A laundry appliance of the vertical axis type embodying the principles of the present invention is shown generally at 10 in FIG. 1. The appliance 10 has an outer cabinet 11 which houses a stationary tub 12 therein, containing a perforate spin basket 13. An agitator 14 is vertically disposed inside the spin basket 13, and a generally circular opening 15 in the top of the tub 12 for entry and removal of laundry is covered by a hinged lid 20.

The appliance 10 is driven by a motor and drive means 16 which is supported on an interior frame 17. The frame 17 is supported in tripod fashion by two struts 23 connected at a front of the cabinet 11 to a cabinet base 22. A suspension mechanism 18 minimizes transfer of vibrations from the moving interior parts to the cabinet 11.

As shown in FIG. 9, the front of the cabinet 11 is conventionally supported by threaded screw-adjustable feet 71, for limited selected manual adjustment of the height of the cabinet 11 above a supporting surface 72.

As shown in FIG. 2, a third strut 24 of the tripod supporting the frame 17 is connected to a self-levelling support assembly shown generally at 25. As best seen in FIGS. 2, 3 and 4, the assembly 25 consists of a horizontal frame member 26 made from sheet steel bent to form a vertical flat wall 30 and a horizontal flat wall 60 at a right angle thereto. A stiffening portion 61 of the horizontal wall 60 is bent partially upwardly to add strength to the mid point of the horizontal wall 60. The top of the vertical wall 30 is bent into an L-shaped configuration having a horizontal portion 37 and a vertical portion 36. As shown in FIG. 4, the vertical portion 36 engages a portion 32 of the cabinet 11 and is held in place by three machine screws 33. Outwardly extending ends 37a of the top horizontal portion 37 are bent downwardly to abut end brackets 35, and are attached thereto by any suitable means, such as by spot welding. Supporting brackets 40 are attached to the end brackets 35 such as by spot welding, and are connected to a cabinet frame 34.

As shown in FIGS. 3, 4 and 10, a bracket 41 and a bracket 42 are connected respectively at the left and right ends of the assembly 25. The brackets are attached to the horizontal portion 60 of the frame member by any suitable means, such as by spot welding, and are held in place by an upwardly extending tab 66 which extends through slots in the top horizontal portion 37 of the frame and are held in place by respective ones of screws 33. The top horizontal portion 37 thus interconnected with bracket 41 forms a hollow chamber 65.

Upwardly and outwardly slanting slots 62 and 62a are formed in the frame as shown in FIG. 10. As shown in FIG. 4, this is accomplished by bending a severed portion 63 of the vertical wall 30 outwardly of chamber 65. A corresponding slot 43 is formed by bending a portion 45 of the bracket 41.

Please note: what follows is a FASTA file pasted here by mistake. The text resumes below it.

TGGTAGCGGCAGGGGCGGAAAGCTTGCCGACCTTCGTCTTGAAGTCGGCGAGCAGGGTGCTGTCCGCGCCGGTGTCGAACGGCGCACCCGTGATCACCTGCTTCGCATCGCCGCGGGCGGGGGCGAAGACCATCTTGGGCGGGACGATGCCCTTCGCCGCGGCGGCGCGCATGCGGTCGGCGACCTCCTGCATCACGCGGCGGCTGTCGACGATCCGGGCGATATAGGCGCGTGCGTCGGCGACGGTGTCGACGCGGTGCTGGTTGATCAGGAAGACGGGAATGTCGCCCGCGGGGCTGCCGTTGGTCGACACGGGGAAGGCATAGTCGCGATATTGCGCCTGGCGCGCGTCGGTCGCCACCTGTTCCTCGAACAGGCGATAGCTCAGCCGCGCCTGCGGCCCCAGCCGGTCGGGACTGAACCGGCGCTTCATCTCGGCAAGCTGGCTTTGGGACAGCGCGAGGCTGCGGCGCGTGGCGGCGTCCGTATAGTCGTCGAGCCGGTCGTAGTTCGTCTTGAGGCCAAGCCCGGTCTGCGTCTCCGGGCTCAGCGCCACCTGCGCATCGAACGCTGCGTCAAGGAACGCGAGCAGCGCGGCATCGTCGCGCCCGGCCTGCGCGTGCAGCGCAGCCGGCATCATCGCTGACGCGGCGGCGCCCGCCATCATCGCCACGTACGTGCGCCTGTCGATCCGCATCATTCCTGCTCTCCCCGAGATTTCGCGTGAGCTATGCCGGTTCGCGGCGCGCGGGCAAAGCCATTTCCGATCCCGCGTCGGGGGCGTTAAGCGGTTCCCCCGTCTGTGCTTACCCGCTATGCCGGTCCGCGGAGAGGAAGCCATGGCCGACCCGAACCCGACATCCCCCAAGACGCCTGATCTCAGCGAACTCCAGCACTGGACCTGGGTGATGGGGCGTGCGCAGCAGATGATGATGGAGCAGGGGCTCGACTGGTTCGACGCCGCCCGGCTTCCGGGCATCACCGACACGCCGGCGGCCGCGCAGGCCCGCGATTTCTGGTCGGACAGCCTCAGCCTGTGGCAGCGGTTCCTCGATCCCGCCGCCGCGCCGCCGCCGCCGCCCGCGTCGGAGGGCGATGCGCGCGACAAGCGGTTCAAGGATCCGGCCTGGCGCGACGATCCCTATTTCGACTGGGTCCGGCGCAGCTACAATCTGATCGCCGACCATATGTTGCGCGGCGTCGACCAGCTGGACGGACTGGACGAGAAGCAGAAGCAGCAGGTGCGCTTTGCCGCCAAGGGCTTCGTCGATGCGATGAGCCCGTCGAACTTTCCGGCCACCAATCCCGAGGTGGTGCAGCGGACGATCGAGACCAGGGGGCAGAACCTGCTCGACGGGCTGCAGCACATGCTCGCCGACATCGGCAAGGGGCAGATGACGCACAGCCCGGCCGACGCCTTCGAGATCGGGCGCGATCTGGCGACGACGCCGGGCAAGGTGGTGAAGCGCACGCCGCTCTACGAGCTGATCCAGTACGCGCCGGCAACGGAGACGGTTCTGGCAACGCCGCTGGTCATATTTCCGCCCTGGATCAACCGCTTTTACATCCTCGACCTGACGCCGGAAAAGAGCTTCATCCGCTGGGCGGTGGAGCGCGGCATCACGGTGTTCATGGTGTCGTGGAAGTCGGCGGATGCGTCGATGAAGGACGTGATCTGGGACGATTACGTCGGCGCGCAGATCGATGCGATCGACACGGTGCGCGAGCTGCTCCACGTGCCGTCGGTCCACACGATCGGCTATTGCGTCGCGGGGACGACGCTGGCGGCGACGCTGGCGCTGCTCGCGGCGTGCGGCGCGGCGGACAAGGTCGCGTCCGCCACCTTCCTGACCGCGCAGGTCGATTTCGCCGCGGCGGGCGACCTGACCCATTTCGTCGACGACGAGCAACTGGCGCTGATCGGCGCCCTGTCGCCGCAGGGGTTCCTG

As best shown in FIGS. 2 and 3, the other bracket 42 has a slot 44 formed therein by bending a portion 46 of the bracket outwardly, the slot 44 slanting outwardly in a direction opposite to that of the slots 43 and 62 so as to register with slot 62a.

Referring to FIGS. 3, 4 and 5, a pair of feet 50 and 51, having respective vertical legs 70 and 64 attached thereto, extend into the chambers 65 formed between the frame 26 and the brackets 41 and 42. A horizontal arm 54 extends into the area between the left bracket 41 and the frame 26, and is engaged in a slot 70a in the upper portion of the leg 70. The arm 54 is held therein by a horizontal pin 52 passing through the leg 70 and a corresponding hole in the arm 54. An identical assembly holds a second horizontal arm 55 in engagement with the leg 64, and the two are held together behind the right bracket 42 by a pin 53.

As assembled, each of the pins 52 and 53 are free to slide within the confines of the respective slots 43 and 44. The outwardly extending portions 45, 63 and 46 and the other outwardly extending wall not shown on the frame member 26 behind the bracket 42, provide bearing surfaces against which the pins 52 and 53 can move.

As shown in detail in FIGS. 7, 8 and 10, the arm 54 has a flanged end 81 which is received in an aperture 76 in the other arm 55. The arm 55 has a similar flange 82 which is received in a similar aperture 73 in the arm 54. Extension of the assembled arm combination is opposed by a biasing spring 56 connected at its ends to each of the arms 54 and 55, and disposed in overlapping rectangular apertures 71 and 85 in the respective arms 54 and 55.

Each of the arms 54 and 55 has a respective second aperture 74 and 77 therein, connected by respective channels 75 and 78 to the apertures 73 and 76. A generally vertical portion 73a of the aperture 73 is disposed at one end of the channel 75, and a generally vertical portion 76a of the aperture 76 is disposed at an end of the channel 78.